So once you find the scholarship opportunity, how do you close the deal and win the scholarship? After all, you will be competing against people who have good grades like you, or can play sports well like you can, or have the same kind of community service record you do. Short of hiring someone else to do it, what can you do to give yourself an edge when it comes to winning?
Check the eligibility requirements carefully.
If you aren't eligible, don't apply. Even if you think you might have special circumstances that should be considered, don't waste time applying if you don't meet the published guidelines.
Follow the directions to the letter.
This is very important. With so many applicants, the easiest way for the scholarship committee to weed out applications is to reject any application with any errors. If the application doesn't say that you need to include copies of your high school transcripts, don't include them hoping they will impress the judges. You will probably end up disqualified. Follow the directions exactly as they are written. Do not add or subtract anything.
Make sure that you have filled out every part of the application.
Again, a simple mistake can doom you. Check and double check the application materials to make sure you haven't missed a question or forgotten to add a piece of documentation.
Make sure everything is legible.
Print the documents on a computer whenever possible, but if you have to fill out a form by hand make sure everything is readable. Photocopy the form before you fill it out so that you have backup copies if you mess up one and need to do another one.
Focus on writing an excellent essay.
Most scholarships require a written essay to demonstrate ability and knowledge. Your essay or your personal statement is what will really impress the judges so put most of your effort into creating a great essay that will stand out from the rest of the applicants and really wow the judges. Get help writing it if you need help and make sure that you have a parent or teacher look it over and offer suggestions.
Watch the deadline.
There is no real advantage to turning in the application early but it does need to be on time or it will be immediately disqualified. Write the date the application is due on your calendar and highlight it or put it in your personal planner and mark it. Don't procrastinate.
Make sure that you send the application materials a few days before the actual deadline so that they will arrive before the deadline. Sending your materials with delivery confirmation or some kind of tracking number is always a good idea. This way, you will have proof of when the materials were sent and when they arrived.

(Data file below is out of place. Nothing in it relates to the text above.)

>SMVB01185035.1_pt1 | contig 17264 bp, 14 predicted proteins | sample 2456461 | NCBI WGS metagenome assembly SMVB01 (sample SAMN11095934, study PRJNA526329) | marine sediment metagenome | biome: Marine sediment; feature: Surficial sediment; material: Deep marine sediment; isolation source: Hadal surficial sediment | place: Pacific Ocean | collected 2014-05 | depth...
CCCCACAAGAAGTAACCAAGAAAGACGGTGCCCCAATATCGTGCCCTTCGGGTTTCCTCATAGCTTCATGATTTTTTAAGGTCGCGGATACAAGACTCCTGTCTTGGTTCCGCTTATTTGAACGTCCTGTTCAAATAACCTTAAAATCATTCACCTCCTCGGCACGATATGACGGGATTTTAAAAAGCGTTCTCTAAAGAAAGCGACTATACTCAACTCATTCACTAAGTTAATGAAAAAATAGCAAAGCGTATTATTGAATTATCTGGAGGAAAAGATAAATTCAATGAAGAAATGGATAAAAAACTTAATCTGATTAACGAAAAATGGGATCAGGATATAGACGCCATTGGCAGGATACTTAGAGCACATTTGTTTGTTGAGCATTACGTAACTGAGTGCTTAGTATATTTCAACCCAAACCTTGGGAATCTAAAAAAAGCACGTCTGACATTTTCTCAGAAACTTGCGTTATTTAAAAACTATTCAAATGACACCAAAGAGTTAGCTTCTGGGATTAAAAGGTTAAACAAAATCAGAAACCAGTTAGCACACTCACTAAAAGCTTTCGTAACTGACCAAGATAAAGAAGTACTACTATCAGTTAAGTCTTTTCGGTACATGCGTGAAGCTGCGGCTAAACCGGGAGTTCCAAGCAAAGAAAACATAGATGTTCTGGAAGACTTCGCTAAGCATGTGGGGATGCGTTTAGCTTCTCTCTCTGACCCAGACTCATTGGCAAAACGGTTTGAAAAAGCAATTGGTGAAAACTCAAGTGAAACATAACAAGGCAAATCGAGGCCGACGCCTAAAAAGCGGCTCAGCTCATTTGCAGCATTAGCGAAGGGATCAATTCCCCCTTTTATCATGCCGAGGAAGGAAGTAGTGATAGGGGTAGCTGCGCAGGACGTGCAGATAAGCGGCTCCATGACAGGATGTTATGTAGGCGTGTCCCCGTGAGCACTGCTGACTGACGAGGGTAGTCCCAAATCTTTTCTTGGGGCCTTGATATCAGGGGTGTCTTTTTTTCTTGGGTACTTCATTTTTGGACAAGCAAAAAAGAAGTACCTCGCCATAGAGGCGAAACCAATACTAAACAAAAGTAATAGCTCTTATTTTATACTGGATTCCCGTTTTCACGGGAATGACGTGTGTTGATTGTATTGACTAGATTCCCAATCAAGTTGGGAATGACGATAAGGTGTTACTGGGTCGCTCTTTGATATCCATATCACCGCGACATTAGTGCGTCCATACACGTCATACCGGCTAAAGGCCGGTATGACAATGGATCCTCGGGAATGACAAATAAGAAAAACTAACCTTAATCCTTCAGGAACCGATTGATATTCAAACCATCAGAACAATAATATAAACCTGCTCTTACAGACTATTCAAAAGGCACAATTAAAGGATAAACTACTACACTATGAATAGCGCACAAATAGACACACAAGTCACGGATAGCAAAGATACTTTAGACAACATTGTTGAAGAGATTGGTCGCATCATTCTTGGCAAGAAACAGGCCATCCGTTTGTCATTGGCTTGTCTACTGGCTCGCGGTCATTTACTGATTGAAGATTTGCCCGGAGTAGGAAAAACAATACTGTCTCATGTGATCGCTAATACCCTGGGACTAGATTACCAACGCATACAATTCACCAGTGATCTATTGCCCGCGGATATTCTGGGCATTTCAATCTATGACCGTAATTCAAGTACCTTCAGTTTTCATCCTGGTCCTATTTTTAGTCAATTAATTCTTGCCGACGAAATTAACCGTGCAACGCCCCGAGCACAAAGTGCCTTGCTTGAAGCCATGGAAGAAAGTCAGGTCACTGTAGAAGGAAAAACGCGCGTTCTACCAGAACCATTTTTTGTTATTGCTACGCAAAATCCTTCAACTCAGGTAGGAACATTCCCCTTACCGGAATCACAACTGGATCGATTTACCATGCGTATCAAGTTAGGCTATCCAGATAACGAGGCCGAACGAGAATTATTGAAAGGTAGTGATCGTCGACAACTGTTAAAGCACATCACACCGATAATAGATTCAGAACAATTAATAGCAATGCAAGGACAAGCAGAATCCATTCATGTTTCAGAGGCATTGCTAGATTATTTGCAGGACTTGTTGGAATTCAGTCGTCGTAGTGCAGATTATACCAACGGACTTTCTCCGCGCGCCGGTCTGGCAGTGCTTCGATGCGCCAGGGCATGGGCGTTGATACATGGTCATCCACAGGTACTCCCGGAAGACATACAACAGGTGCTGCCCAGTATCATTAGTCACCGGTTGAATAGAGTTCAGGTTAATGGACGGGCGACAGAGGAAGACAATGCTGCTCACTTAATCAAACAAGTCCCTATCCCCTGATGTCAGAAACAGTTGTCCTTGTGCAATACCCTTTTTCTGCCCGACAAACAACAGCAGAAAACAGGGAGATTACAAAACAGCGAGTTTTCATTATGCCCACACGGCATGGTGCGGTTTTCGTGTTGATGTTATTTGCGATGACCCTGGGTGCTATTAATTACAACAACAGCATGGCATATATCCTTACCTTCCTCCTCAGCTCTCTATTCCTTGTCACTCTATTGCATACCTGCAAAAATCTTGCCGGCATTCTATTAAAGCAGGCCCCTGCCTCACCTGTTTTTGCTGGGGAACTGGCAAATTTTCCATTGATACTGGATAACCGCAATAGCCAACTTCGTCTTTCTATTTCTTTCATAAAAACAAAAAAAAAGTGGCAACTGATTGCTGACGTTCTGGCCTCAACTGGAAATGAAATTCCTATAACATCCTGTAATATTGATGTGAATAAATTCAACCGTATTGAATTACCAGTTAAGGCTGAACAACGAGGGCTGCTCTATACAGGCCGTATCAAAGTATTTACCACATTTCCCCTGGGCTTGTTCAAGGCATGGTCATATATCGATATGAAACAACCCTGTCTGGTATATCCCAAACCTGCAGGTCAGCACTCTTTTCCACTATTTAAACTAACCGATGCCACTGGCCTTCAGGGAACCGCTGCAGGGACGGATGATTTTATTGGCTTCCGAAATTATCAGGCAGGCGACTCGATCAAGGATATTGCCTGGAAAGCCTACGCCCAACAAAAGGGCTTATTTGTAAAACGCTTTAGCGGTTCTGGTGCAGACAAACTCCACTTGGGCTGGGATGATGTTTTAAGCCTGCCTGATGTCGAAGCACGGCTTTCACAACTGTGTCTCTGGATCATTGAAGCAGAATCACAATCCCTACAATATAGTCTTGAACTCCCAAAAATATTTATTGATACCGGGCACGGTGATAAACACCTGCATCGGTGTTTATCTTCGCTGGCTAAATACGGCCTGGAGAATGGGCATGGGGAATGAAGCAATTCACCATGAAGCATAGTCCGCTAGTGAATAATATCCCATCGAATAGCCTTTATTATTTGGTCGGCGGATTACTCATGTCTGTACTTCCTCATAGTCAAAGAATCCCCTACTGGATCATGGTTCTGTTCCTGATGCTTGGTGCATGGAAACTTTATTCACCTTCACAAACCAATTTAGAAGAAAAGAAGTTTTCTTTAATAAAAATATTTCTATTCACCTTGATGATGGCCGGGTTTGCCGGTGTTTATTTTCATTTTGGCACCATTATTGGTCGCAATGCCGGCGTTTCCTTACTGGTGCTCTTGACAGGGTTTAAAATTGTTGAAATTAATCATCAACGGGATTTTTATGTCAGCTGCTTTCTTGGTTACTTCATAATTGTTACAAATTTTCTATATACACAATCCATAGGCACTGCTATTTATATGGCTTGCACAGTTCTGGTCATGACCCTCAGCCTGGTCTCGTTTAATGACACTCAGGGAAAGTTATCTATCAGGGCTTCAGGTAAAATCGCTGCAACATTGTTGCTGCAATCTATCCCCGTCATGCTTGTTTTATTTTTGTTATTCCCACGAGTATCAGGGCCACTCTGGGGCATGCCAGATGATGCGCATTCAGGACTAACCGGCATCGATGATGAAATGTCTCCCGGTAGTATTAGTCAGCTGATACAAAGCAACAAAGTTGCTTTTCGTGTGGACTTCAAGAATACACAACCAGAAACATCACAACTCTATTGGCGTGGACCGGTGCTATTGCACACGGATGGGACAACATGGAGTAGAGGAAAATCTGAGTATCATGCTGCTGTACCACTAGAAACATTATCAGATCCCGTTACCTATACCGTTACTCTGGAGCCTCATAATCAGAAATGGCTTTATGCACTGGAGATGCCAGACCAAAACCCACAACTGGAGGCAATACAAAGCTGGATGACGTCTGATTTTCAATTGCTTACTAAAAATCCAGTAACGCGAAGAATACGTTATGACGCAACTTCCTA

Write your name on all of your application materials.
You will be sending in a lot of documents that might become separated so put your name on every sheet of paper. That way, even if your application gets mixed up and pieces go missing, each sheet will be able to be traced to you.
Back up your application.
Keep several copies of everything that is in your application. If something happens and you need to re-submit your application you will be able to send in another application quickly if you have copies already on hand.
Get a proofreader.
Have your mom or dad, a teacher, an older sibling, or a neighbor read over all your application materials to check for spelling errors, grammar mistakes, or other problems. Your application should be perfect when you turn it in or you could get disqualified.
Gather your supporting documentation early.
If you need to have copies of transcripts or test scores, letters of recommendation, or other types of documentation for your application, get all of those things together at least two weeks before the application is due. You don't want to be scrambling to get a crucial piece of the application a few days before the deadline. You don't want to submit an incomplete application because you were waiting for a letter or a copy of a transcript.
You should also make copies of all your supporting documentation and keep them in a file with the other application materials. Oftentimes, you can reuse materials for multiple scholarship applications.
Get your application to the right people.
Once you are ready to send out the application, make sure that you have included all the parts of the application in a neat packet and send it through a reliable service.
Using FedEx or UPS might cost more than just sending the application in the mail, but if you use a service like FedEx your packet will stand out because someone will need to sign for it. Also, you will have proof of when your application packet was delivered and who it was delivered to.
Published by Joseph Nicholls